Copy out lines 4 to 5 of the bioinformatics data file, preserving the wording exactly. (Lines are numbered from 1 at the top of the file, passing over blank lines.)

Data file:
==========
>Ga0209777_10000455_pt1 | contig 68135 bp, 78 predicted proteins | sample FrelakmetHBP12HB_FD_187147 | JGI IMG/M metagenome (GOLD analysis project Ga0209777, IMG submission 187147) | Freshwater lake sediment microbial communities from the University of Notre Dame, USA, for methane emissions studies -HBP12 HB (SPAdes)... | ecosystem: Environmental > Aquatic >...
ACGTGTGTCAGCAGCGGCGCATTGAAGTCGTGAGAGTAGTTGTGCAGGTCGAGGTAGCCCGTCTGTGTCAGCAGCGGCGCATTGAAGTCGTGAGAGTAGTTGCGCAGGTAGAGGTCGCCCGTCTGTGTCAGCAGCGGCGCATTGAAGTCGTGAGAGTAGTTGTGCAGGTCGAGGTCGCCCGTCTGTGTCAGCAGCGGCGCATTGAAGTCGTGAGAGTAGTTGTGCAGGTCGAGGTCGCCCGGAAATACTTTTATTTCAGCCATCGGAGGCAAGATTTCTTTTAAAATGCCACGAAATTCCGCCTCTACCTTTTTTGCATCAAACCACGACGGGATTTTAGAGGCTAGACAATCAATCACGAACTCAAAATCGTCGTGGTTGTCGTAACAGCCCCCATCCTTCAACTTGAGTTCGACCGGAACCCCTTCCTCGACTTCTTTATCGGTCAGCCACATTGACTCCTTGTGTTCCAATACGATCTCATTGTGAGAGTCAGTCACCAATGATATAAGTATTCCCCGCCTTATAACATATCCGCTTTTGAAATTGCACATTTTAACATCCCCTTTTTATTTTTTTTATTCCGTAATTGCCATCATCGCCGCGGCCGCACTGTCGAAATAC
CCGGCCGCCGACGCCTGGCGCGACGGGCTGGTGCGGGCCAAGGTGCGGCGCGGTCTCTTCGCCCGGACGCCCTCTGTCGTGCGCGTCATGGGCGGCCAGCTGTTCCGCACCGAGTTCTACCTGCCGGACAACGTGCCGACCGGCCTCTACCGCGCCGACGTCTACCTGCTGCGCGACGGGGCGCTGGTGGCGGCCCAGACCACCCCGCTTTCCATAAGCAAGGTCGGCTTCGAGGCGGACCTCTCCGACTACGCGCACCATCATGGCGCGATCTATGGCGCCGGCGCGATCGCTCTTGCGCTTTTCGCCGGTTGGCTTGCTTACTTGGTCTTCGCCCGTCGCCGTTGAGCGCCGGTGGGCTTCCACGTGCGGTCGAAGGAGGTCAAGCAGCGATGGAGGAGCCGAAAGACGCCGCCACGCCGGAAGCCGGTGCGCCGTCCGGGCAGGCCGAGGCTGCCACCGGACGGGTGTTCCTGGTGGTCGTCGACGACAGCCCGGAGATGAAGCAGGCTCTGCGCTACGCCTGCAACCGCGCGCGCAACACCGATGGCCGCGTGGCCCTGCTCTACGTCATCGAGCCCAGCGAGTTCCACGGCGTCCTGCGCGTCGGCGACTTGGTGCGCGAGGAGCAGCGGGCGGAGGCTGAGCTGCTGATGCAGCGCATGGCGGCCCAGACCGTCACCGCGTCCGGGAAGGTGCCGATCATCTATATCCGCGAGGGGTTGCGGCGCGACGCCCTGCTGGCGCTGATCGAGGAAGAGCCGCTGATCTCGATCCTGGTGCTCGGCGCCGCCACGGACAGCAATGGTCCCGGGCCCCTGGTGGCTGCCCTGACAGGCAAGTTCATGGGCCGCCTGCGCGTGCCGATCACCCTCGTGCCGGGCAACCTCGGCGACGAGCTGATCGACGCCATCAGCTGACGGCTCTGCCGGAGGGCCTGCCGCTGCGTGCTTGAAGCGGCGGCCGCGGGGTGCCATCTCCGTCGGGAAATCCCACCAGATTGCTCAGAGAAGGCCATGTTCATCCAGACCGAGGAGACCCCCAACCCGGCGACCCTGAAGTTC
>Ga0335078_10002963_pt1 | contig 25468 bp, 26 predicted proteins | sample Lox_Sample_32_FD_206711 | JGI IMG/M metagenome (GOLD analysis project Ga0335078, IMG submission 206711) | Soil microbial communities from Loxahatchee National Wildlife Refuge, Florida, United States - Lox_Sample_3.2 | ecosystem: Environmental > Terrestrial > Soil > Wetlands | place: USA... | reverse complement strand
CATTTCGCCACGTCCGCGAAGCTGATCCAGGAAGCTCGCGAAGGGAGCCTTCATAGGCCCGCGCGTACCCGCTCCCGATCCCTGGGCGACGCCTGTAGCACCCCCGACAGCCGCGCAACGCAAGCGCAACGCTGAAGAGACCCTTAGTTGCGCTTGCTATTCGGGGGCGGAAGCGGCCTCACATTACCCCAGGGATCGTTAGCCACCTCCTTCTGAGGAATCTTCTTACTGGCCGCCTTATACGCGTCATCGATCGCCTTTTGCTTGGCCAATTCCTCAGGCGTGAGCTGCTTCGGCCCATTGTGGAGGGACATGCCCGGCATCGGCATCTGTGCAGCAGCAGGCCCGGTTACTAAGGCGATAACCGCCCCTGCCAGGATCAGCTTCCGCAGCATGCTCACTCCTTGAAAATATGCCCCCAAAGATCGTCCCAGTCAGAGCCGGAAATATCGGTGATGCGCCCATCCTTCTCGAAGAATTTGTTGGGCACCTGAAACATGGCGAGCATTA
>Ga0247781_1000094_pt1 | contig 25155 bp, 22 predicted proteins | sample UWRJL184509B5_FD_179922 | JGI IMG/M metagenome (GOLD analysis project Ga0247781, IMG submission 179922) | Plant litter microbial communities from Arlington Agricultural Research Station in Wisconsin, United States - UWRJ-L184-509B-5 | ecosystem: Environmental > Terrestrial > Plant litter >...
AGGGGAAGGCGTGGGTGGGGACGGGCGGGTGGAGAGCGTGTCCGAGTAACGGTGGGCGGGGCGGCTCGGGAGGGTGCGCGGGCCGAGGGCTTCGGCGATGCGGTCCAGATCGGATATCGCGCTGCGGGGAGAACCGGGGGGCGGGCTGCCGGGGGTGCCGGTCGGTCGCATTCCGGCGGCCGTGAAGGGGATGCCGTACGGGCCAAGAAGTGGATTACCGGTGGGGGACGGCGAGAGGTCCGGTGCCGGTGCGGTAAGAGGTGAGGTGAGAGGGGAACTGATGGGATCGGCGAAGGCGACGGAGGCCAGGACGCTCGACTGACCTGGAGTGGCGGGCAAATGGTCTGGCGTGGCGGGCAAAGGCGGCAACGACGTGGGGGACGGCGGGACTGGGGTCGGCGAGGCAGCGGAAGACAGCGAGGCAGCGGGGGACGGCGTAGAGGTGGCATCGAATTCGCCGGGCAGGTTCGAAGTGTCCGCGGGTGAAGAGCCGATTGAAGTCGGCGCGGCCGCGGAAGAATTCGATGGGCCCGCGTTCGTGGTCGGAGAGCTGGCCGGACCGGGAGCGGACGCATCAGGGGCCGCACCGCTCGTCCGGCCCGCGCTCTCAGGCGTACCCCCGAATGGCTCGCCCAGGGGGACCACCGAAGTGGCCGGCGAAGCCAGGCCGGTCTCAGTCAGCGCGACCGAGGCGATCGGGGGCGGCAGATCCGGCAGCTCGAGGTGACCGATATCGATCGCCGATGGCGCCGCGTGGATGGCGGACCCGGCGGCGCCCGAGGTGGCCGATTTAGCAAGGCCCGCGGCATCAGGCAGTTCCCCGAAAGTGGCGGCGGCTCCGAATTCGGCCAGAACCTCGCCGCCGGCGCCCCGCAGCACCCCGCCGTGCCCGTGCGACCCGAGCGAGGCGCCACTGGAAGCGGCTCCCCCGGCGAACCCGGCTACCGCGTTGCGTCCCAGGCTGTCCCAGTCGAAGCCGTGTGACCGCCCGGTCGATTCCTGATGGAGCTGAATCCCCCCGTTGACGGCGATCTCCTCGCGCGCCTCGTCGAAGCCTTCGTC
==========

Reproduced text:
>Ga0335078_10002963_pt1 | contig 25468 bp, 26 predicted proteins | sample Lox_Sample_32_FD_206711 | JGI IMG/M metagenome (GOLD analysis project Ga0335078, IMG submission 206711) | Soil microbial communities from Loxahatchee National Wildlife Refuge, Florida, United States - Lox_Sample_3.2 | ecosystem: Environmental > Terrestrial > Soil > Wetlands | place: USA... | reverse complement strand
CATTTCGCCACGTCCGCGAAGCTGATCCAGGAAGCTCGCGAAGGGAGCCTTCATAGGCCCGCGCGTACCCGCTCCCGATCCCTGGGCGACGCCTGTAGCACCCCCGACAGCCGCGCAACGCAAGCGCAACGCTGAAGAGACCCTTAGTTGCGCTTGCTATTCGGGGGCGGAAGCGGCCTCACATTACCCCAGGGATCGTTAGCCACCTCCTTCTGAGGAATCTTCTTACTGGCCGCCTTATACGCGTCATCGATCGCCTTTTGCTTGGCCAATTCCTCAGGCGTGAGCTGCTTCGGCCCATTGTGGAGGGACATGCCCGGCATCGGCATCTGTGCAGCAGCAGGCCCGGTTACTAAGGCGATAACCGCCCCTGCCAGGATCAGCTTCCGCAGCATGCTCACTCCTTGAAAATATGCCCCCAAAGATCGTCCCAGTCAGAGCCGGAAATATCGGTGATGCGCCCATCCTTCTCGAAGAATTTGTTGGGCACCTGAAACATGGCGAGCATTA